It's hard to say anything very concrete because of wanting to avoid spoilers, but Bee's story was interesting — although she got more than her share of slow bits before the story picked up. I enjoyed learning more about Cleres and where the Fool came from. I also enjoyed reading the start-of-chapter extracts from Bee's dreams, especially once they started happening and we were able to retrospectively join the dots to the events they predicted. There were a few parallels between Bee's life and Fitz's which, towards the end, really emphasised how she was his child more so than Nettle had been, and not just because Fitz was more present in Bee's childhood. But I don't want to venture into spoiler territory.

So, if you've read the other Fitz books, then I strongly recommend finishing off the story with Assassin's Fate. If you haven't also read the Liveship books, then I recommend doing so before Assassin's Fate, especially if you had any general plans to read them at some point. Assassin's Fate contains some critical spoilers for those books and also contributes to their story in its own right. If you haven't read anything by Robin Hobb before, this is pretty much the worst possible place to start. Go back and start with Assassin's Apprentice. This is one of my favourite fantasy series and has been with me for a significant chunk of my life. It was bittersweet to say a final goodbye to the characters and the world.

4.5 / 5 stars

First published: May 2017, Del Rey (US) / Harper Voyager (UKANZ)
Series: Fitz and the Fool book 3 of 3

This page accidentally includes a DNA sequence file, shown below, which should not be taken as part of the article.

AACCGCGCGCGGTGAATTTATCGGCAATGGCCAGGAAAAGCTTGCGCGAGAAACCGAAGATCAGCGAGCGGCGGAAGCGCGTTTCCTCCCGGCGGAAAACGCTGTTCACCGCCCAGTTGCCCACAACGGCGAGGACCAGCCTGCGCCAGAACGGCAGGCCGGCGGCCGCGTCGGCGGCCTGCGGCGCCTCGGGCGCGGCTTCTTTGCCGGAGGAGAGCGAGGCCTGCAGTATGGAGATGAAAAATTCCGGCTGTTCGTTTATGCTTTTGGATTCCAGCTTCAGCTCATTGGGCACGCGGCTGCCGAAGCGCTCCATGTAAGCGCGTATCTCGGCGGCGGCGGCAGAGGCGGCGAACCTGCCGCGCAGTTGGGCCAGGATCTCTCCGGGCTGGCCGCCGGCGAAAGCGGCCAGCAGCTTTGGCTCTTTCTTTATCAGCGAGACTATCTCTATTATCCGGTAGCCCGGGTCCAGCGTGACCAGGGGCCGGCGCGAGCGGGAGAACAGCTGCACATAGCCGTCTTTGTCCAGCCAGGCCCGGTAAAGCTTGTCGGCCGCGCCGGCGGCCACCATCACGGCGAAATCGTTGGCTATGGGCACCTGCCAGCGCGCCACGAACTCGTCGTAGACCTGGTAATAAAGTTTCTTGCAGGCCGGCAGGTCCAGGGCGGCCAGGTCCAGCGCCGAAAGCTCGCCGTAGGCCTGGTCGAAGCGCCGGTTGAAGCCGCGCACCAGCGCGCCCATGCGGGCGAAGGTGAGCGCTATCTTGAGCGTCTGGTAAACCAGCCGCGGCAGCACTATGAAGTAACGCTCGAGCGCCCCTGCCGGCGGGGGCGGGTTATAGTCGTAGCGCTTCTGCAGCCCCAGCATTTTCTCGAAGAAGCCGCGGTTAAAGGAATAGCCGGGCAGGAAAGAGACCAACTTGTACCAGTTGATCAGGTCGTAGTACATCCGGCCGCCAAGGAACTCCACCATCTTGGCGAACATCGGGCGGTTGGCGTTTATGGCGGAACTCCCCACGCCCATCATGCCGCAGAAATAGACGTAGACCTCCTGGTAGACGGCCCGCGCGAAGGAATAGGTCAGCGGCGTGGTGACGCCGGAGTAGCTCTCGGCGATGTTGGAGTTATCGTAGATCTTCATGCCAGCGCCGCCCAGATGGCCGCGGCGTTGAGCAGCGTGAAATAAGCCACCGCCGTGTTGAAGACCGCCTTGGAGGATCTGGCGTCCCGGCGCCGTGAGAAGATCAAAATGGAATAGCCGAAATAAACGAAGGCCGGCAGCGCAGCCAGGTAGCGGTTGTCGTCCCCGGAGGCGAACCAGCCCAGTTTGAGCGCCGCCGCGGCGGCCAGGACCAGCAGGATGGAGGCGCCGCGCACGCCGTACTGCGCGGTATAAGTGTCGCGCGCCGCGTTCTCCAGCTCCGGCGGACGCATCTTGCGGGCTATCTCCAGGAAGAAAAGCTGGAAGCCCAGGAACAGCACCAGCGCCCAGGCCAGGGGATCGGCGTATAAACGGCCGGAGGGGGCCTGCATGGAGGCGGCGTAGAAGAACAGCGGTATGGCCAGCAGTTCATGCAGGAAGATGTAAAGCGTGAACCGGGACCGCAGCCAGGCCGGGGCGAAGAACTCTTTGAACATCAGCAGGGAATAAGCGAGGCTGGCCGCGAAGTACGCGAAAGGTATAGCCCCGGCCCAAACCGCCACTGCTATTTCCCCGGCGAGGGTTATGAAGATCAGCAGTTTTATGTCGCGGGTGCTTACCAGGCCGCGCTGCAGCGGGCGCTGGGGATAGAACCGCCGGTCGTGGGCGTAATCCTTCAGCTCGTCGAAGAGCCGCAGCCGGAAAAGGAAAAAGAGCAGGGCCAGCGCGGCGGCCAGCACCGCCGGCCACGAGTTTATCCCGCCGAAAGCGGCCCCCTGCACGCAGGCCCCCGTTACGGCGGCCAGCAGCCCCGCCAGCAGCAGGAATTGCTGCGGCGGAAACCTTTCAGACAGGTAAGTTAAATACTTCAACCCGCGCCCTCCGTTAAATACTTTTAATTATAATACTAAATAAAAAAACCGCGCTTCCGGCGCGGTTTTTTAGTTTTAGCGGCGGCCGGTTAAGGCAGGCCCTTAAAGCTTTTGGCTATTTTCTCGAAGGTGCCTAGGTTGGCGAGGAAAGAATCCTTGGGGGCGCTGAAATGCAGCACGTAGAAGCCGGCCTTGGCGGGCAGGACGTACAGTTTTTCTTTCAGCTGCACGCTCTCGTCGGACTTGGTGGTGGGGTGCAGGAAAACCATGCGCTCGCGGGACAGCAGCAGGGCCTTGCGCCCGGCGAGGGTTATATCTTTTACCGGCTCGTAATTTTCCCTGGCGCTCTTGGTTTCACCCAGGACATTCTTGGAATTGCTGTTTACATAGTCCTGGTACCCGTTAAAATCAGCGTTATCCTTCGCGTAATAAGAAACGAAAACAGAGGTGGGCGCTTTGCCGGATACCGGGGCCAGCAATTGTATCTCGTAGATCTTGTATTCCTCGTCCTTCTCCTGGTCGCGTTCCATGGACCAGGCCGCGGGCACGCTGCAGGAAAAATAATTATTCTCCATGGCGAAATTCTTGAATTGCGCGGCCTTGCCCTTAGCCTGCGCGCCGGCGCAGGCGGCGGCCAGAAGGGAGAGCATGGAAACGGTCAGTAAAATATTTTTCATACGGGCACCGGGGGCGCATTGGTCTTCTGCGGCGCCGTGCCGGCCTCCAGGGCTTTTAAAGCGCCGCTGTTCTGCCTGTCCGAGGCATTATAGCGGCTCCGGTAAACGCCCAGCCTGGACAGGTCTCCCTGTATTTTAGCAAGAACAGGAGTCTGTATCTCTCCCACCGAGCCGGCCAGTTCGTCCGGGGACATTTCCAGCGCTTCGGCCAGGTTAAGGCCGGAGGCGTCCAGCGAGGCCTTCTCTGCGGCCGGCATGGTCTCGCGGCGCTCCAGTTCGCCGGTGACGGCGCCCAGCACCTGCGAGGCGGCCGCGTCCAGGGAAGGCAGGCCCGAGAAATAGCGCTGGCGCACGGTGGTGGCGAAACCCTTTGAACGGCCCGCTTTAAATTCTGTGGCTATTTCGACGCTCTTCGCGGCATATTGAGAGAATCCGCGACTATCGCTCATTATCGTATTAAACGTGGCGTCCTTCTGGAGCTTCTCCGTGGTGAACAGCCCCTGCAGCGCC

Format read: eARC
Source: Publisher via NetGalley

Sunday, 21 May 2017

Saga Vol 6 by Brian K Vaughn and Fiona Staples

Saga Vol 6 written by Brian K Vaughn and illustrated Fiona Staples is the sixth volume in the ongoing space opera comic book series, Saga. I have reviewed all of the previous volumes: Volume OneVolume TwoVolume ThreeVolume Four and Volume Five. The story picks up more or less where the previous volume left off, with a bit of a jump forward in time (I think of a few years, but I'm not entirely sure).

After a dramatic time jump, the three-time Eisner Award winner for Best Continuing Series continues to evolve, as Hazel begins the most exciting adventure of her life: kindergarten. Meanwhile, her starcrossed family learns hard lessons of their own.

To be honest, after waiting more than a year and a half since reading Vol 5, my recollection of where the plot was up to was vague at best. And yet, I found it really easy to get back into the story. I was only slightly confused about some of the details, and that was more with regards to the secondary storylines.